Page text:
Last month, the city unveiled an 8,500-square-foot outdoor plaza in Chatham, a new area packed with picnic benches and tables all surrounded by works from local artists. Mahalia Jackson Court, named after the influential gospel singer who took part in the Civil Rights Movement alongside her friend Martin Luther King Jr., is a unique space aimed at fostering community.
One of the first steps toward attracting visitors was to enlist the help of some of the area’s best food trucks, operations like I 94 Ribs, Haire’s Gulf Shrimp, the Love Juice Company, and TJ’s. The Greater Chatham Initiative sees restaurants as integral to its mission in boosting investment in Chatham and its surrounding communities. That includes 75th Street and its Restaurant Row which features Soul Veg City, Lem’s Bar-B-Q, and 5 Loaves Eatery. With the belief that restaurants can anchor communities, the initiative launched Food Lab Chicago to reestablish commercial corridors in Black neighborhoods while also giving them support to overcome pandemic-related challenges. The effort mimics a campaign in Detroit.
Food Truck Saturdays, which launched at the start of October at Mahalia Jackson Court, are a way to serve the community and expose customers to new foods while giving food truck owners a stream of potential customers. Nedra Sims Fears, executive director of the initiative, regularly patronizes food trucks and thought it would be a great idea to have them stationed in one place instead of needing to hunt them down.
Fears say Chatham is buzzing with people on Saturday afternoons, with customers shopping at Home Depot and Walmart: “We just thought after the shopping that they would want to take a break,” she says.
The court, near State and 79th Street, is near the CTA’s 79th Street Red Line Stop. Fears says the food trucks can serve commuters who use the train to get to their jobs in Downtown Chicago. She’s hopeful that they could eventually lure a breakfast truck to the plaza on a regular basis. For now, the trucks will be parked through the end of the month. For October’s final two Saturdays, they’ll also have Halloween events for the family.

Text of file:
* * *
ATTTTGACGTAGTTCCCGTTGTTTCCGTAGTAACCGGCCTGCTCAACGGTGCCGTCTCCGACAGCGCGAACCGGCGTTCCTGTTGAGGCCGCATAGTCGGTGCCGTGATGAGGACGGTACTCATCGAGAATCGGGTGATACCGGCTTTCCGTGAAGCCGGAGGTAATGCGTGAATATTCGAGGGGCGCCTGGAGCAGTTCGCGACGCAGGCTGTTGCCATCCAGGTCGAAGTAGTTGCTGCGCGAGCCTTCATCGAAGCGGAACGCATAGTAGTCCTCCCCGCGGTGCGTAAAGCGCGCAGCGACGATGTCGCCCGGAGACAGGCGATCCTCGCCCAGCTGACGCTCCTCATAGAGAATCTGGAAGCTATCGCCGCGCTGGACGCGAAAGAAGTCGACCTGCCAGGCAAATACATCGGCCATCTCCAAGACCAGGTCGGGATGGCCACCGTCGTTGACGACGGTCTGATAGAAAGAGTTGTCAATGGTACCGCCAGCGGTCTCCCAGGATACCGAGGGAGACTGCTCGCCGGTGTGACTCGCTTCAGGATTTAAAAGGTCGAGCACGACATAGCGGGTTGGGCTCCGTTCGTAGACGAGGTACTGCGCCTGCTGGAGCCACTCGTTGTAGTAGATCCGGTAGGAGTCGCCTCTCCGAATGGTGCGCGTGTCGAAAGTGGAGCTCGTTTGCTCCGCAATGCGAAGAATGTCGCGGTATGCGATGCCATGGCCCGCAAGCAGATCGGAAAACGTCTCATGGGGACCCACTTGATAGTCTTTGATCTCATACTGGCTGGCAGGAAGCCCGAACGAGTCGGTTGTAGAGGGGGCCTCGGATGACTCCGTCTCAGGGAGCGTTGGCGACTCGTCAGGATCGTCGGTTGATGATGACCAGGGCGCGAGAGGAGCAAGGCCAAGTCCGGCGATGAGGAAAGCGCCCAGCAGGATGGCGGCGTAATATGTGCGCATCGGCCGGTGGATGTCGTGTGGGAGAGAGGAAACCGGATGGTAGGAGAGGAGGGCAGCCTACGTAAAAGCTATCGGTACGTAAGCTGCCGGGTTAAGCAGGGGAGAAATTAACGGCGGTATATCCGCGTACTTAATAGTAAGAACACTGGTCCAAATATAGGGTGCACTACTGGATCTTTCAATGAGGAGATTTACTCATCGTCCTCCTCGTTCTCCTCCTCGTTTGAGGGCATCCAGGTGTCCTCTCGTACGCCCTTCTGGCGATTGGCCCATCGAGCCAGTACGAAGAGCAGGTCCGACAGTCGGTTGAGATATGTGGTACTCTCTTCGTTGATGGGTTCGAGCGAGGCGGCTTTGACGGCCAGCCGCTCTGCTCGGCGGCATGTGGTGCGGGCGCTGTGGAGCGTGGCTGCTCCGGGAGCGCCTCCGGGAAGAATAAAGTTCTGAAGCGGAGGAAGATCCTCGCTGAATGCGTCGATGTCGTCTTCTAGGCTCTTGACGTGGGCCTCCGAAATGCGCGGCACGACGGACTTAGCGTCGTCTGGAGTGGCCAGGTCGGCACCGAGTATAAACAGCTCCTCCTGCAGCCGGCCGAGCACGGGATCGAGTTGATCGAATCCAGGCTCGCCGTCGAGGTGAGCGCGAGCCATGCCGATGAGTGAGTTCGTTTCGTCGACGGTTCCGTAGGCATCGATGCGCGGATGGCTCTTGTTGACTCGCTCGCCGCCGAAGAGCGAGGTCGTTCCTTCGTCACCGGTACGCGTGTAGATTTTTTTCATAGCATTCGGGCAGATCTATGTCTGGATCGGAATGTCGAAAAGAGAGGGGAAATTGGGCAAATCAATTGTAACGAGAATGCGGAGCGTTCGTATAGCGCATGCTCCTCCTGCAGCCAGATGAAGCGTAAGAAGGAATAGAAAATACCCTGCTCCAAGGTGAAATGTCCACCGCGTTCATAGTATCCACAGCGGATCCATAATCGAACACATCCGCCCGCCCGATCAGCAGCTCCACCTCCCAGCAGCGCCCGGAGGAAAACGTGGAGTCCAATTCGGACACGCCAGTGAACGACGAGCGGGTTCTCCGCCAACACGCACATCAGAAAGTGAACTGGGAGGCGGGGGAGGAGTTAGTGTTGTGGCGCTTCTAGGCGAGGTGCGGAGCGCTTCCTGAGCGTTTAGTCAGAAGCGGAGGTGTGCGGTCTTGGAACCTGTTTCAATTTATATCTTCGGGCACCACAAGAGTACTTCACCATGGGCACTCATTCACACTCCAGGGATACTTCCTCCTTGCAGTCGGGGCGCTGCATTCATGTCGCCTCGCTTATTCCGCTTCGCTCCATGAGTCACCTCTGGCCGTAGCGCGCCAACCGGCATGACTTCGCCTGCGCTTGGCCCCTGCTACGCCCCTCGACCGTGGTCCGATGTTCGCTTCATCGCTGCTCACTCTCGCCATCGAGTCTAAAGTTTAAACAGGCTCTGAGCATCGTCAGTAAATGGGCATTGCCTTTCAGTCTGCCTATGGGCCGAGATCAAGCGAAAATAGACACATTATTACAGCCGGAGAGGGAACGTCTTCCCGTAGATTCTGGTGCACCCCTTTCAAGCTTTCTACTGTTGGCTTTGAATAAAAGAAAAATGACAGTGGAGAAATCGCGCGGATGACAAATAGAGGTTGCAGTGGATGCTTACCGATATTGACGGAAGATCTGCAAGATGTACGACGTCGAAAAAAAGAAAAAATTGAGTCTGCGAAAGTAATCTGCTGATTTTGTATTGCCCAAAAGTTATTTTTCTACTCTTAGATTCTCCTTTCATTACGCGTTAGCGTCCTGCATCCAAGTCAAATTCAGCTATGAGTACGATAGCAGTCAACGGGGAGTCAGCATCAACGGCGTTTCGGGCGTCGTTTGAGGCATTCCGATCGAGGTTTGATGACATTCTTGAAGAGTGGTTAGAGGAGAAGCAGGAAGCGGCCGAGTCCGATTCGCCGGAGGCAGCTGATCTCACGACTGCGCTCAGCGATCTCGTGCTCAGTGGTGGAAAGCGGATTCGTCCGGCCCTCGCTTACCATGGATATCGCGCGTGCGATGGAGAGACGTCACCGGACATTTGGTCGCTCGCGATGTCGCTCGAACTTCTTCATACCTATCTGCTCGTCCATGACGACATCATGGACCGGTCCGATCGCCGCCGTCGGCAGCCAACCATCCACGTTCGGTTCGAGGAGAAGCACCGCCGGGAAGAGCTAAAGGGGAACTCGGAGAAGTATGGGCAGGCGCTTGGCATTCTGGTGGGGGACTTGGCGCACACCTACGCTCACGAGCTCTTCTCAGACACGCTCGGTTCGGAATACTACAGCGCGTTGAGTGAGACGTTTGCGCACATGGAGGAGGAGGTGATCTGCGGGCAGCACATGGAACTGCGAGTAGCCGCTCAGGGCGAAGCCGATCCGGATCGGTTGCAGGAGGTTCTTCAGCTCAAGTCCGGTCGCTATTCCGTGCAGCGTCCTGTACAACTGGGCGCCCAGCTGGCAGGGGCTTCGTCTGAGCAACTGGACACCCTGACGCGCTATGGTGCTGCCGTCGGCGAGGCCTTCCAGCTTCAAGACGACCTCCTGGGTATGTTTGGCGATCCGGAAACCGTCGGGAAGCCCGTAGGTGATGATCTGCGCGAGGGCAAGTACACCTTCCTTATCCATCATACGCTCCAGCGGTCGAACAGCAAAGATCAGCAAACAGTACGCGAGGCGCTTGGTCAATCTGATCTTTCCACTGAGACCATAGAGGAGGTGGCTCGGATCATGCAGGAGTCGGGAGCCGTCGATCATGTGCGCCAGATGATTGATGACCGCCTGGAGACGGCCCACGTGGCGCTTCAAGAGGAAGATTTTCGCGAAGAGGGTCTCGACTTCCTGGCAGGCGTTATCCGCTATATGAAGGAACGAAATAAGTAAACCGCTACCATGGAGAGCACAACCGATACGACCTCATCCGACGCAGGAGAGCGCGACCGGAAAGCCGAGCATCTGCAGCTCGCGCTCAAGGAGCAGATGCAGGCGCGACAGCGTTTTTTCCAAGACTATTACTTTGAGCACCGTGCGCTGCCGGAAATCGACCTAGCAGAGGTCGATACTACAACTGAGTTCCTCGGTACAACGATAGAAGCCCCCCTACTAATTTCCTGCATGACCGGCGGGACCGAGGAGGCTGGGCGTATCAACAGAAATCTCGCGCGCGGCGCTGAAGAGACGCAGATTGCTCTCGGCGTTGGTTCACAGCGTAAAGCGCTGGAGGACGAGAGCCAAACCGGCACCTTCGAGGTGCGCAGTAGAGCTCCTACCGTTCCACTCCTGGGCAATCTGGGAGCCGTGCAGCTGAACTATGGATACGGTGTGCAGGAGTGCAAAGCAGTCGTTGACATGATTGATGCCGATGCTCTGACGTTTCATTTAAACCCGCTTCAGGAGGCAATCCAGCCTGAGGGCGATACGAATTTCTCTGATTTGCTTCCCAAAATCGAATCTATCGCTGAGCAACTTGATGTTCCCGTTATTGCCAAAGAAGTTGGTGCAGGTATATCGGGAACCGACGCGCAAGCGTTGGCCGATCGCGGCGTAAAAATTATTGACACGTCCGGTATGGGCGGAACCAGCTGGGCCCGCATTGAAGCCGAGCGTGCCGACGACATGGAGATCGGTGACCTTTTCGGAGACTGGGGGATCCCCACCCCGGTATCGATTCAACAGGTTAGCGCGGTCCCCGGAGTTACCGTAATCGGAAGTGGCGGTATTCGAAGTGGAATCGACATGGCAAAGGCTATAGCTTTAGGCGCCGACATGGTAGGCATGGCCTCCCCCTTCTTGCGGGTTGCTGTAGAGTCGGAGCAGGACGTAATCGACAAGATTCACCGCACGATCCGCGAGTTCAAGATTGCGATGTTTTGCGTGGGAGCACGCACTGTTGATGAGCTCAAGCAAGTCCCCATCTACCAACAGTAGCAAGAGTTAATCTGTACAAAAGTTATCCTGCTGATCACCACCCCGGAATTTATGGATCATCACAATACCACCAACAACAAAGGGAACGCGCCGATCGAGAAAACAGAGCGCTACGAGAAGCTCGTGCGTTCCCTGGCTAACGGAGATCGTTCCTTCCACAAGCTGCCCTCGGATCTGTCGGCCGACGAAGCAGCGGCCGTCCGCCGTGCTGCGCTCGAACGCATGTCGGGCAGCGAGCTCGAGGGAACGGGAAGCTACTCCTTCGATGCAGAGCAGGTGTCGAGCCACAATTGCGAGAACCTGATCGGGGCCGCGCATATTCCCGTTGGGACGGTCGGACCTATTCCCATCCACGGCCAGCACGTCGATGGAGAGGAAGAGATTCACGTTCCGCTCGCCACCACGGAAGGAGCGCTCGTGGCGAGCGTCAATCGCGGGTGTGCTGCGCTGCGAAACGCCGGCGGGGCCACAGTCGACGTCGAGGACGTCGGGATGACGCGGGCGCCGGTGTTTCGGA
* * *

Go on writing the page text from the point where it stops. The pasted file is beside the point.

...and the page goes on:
“We really are appealing to the busy worker or parent and we want to make their lives as simple as possible,” Fears says. “It’s similar to the North Side where you have a transit hub where you can pick up diner and go home.”
While North Siders stood in long lines while waiting to enter a grocery store during the height of the pandemic, South and West siders had a different experience. Fears says nearly a third of the area’s grocery stores at least temporarily closed, a portion due to the civil unrest and looting that followed George Floyd’s murder. Chatham’s restaurants, which were already geared to takeout and delivery, saw an uptick in business as “literally that was where the food was,” Fears says. In the two years since Fears says nearly 90 percent of businesses have reopened.
She says they want to add more trucks to offer the area more flavor.
“We are the soul food, Caribbean, and West Indian food capital of Chicago,” Fears adds.
Food Truck Saturdays at Mahalia Jackson Court, 1 E. 79th Street, October 22 and October 29.